—Morgan O’Reilly, Riverdale Country School, NY

Read the full review in the September 2017 issue of School Library Journal

Quill & Quire

“The middle-grade novel follows the ups and downs of Lauren – a young girl around seven or eight, who has autism spectrum disorder….In creating a nuanced, formidable character, Leach tackles a challenging topic with skill and even some lightness.”
—Helen Kubiw

Read the full review on page 26 in the September 2017 issue of Quill & Quire

CM Magazine

“Sara Leach’s writing is dependable in its craftsmanship, including appropriate word choice for this age group, and Lauren’s first-person voice is clear and direct. In addition, Rebecca Bender’s engaging black-and-white illustrations offer consistent support for reading comprehension….Because this author has taken such care with Lauren’s characterization, however, the book will find an audience in readers who wish to learn about diversity from a trustworthy source.
Bev Brenna

Click here to read the full review

CanLit for LittleCanadians

Slug Days is told in the first-person narrative of a young girl on the Autism Spectrum Disorder….

Sara Leach makes Lauren’s voice young and blatant, focusing on what is important to the child and often ignoring what others deem priorities. Who the girl is, is undisguised. She needs her routines and obsesses about things that others might ignore….

The voice is the most compelling element of Sara Leach’s Slug Days, as it should be. Here is Lauren’s story, up close and personal. Whether readers can empathize is not on Sara Leach but on the readers themselves because the author makes it clear and it is an arresting text spoken true by a child on the spectrum. Regardless, it’s evident that Lauren’s life is full and complex and often wholly unpredictable. But, with an arsenal of strategies, she will hopeful have fewer slug days and expand her days, as well as those around her, to those of butterflies.”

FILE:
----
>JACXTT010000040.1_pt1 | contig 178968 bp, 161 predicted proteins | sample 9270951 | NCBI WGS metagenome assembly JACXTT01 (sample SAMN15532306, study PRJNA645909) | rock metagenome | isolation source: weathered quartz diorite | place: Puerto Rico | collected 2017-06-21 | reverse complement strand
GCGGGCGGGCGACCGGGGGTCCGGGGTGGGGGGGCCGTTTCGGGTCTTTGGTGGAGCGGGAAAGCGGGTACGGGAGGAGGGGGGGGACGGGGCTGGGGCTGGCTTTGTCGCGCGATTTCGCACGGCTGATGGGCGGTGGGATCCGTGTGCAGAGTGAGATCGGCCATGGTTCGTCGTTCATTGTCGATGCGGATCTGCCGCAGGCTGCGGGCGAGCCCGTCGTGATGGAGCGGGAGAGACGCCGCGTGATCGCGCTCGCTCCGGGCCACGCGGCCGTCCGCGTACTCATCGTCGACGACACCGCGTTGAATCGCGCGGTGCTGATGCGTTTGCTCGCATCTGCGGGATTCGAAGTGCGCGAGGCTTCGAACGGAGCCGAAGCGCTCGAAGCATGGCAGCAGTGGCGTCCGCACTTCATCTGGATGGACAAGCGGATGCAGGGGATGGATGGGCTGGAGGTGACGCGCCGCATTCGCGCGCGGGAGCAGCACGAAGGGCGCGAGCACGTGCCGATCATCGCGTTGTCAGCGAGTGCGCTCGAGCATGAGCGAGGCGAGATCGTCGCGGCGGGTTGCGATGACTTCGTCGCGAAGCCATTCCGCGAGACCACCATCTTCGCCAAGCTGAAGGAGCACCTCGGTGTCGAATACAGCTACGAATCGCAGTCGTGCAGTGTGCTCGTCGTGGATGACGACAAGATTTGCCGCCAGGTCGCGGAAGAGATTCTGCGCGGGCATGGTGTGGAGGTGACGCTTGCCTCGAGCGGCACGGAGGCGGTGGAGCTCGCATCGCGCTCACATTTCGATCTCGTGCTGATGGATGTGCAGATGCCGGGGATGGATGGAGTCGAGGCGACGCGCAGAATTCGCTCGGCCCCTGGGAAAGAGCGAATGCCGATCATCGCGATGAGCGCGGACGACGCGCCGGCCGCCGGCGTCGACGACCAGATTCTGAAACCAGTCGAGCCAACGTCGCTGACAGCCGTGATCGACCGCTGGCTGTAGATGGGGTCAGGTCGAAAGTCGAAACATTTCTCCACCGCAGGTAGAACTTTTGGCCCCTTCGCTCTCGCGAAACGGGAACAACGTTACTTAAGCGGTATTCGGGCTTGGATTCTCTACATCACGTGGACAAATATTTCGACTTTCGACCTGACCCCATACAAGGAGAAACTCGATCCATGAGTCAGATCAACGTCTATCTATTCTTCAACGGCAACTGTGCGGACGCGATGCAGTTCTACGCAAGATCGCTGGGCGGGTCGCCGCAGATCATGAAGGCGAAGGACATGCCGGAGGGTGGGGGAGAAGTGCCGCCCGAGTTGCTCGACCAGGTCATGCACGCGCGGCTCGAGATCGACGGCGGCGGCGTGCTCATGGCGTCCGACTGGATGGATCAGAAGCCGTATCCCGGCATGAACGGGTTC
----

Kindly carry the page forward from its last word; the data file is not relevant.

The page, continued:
Click here to read the full review

Carla Johnson-Hicks, Goodreads

“This is a story that can be read by anyone of any age….The illustrations are well done and clearly show the emotions of all the characters in the story. This book should be read to students so they can understand that everyone is different, some people have difficulties and what is fair for one is not necessarily fair for all….You may not know anyone with [Autism Spectrum Disorder] yet, but someday you probably will and if you have read this book, it will help you to understand and accept. A must for every school and professional library. Every teacher needs to read this as well. The publisher generously provided me with a copy of this book via netgalley.”

Click here to read the full review

Canadian Bookworm

“This chapter book features Lauren. Lauren has Autism Spectrum Disorder, and she has several tools at her disposal both at home and at school to help her when she begins to feel frustrated or panicky….The illustrations are charming simple black and white drawing, but give a sense of the situations Lauren finds herself in. A great choice.”

Click here to read the full review

Dragonfly Song Reviews

Posted on July 6th, 2017 by pajamapress

Kirkus ★ Starred Review

DragonflySong_Website“Orr tells her tale in both narrative poetry and prose for an effect that is both fanciful and urgent, drawing a rich fantasy landscape filled with people and creatures worthy of knowing. An introductory note describes Orr’s inspiration in the legend of the Minotaur, but her story is no retelling but a meditation on rejection and acceptance, on determination and self-determination. The shifts between poetry and prose build tension just as surely as the bull dances do. As mesmerizing as a mermaid’s kiss, the story dances with emotion, fire, and promise. (Fantasy. 10-14)”

Click here to read the full review

School Library Journal

“The Bronze Age setting makes for a unique backdrop, and Aissa is a sympathetic character. Her struggles are heartrending, and made more so by the lyrical storytelling style. The descriptions of the dances are especially vivid. VERDICT Hand-sell this unusual tale to fans of Shannon Hale’s historical fantasies.”
Mandy Laferriere, Fowler Middle School, Frisco, TX

Read the full review in the October 2017 issue of School Library Journal

Quill & Quire